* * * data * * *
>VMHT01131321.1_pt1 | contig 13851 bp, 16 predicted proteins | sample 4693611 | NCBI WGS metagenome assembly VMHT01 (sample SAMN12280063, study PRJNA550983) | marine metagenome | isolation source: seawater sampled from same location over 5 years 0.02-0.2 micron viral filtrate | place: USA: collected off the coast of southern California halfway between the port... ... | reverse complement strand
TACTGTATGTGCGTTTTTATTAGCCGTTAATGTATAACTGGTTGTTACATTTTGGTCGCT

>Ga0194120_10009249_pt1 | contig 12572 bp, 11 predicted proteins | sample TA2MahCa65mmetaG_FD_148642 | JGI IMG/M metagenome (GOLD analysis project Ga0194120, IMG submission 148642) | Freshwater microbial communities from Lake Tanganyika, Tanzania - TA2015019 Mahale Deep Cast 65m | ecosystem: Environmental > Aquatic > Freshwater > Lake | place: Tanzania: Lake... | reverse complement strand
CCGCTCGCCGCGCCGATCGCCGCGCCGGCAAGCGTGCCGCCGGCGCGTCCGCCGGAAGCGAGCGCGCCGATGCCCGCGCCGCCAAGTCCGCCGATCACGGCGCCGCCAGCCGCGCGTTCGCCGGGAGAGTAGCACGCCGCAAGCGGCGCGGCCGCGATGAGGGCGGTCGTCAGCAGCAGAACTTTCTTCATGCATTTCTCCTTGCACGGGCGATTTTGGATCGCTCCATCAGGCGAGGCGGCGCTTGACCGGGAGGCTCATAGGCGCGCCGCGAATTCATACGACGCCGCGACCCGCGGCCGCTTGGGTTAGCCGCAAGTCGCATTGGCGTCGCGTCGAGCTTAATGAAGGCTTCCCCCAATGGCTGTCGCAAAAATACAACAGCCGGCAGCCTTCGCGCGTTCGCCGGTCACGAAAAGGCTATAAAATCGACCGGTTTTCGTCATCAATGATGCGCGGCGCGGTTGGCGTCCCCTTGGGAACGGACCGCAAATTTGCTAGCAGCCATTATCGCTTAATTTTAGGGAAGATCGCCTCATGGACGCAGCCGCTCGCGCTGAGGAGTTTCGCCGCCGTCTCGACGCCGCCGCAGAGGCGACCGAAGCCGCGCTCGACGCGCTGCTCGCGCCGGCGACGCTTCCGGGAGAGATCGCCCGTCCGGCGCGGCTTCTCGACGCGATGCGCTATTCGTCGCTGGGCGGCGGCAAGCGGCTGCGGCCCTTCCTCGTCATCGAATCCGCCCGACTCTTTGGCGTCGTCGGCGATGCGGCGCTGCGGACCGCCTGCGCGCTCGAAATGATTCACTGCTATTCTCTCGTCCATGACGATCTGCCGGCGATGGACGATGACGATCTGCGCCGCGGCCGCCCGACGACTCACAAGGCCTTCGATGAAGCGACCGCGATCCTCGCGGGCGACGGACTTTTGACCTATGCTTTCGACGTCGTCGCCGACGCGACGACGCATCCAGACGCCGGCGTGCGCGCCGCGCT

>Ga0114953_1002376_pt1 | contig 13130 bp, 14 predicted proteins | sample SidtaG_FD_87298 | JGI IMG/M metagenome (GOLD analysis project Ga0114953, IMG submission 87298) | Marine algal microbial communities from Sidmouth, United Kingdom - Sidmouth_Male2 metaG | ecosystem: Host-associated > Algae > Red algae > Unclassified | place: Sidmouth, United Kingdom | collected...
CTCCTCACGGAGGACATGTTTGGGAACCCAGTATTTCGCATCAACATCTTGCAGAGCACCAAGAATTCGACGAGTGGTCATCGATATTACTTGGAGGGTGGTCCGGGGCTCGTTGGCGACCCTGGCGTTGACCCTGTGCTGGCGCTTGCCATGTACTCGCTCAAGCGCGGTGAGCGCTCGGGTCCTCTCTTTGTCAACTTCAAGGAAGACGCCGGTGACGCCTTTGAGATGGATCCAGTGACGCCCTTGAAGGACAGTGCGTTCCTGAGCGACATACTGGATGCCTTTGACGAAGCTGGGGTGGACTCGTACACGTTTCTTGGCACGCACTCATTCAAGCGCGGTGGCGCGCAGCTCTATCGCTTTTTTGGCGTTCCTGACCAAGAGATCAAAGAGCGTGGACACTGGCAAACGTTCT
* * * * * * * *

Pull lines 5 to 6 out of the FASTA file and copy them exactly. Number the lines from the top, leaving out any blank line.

>Ga0114953_1002376_pt1 | contig 13130 bp, 14 predicted proteins | sample SidtaG_FD_87298 | JGI IMG/M metagenome (GOLD analysis project Ga0114953, IMG submission 87298) | Marine algal microbial communities from Sidmouth, United Kingdom - Sidmouth_Male2 metaG | ecosystem: Host-associated > Algae > Red algae > Unclassified | place: Sidmouth, United Kingdom | collected...
CTCCTCACGGAGGACATGTTTGGGAACCCAGTATTTCGCATCAACATCTTGCAGAGCACCAAGAATTCGACGAGTGGTCATCGATATTACTTGGAGGGTGGTCCGGGGCTCGTTGGCGACCCTGGCGTTGACCCTGTGCTGGCGCTTGCCATGTACTCGCTCAAGCGCGGTGAGCGCTCGGGTCCTCTCTTTGTCAACTTCAAGGAAGACGCCGGTGACGCCTTTGAGATGGATCCAGTGACGCCCTTGAAGGACAGTGCGTTCCTGAGCGACATACTGGATGCCTTTGACGAAGCTGGGGTGGACTCGTACACGTTTCTTGGCACGCACTCATTCAAGCGCGGTGGCGCGCAGCTCTATCGCTTTTTTGGCGTTCCTGACCAAGAGATCAAAGAGCGTGGACACTGGCAAACGTTCT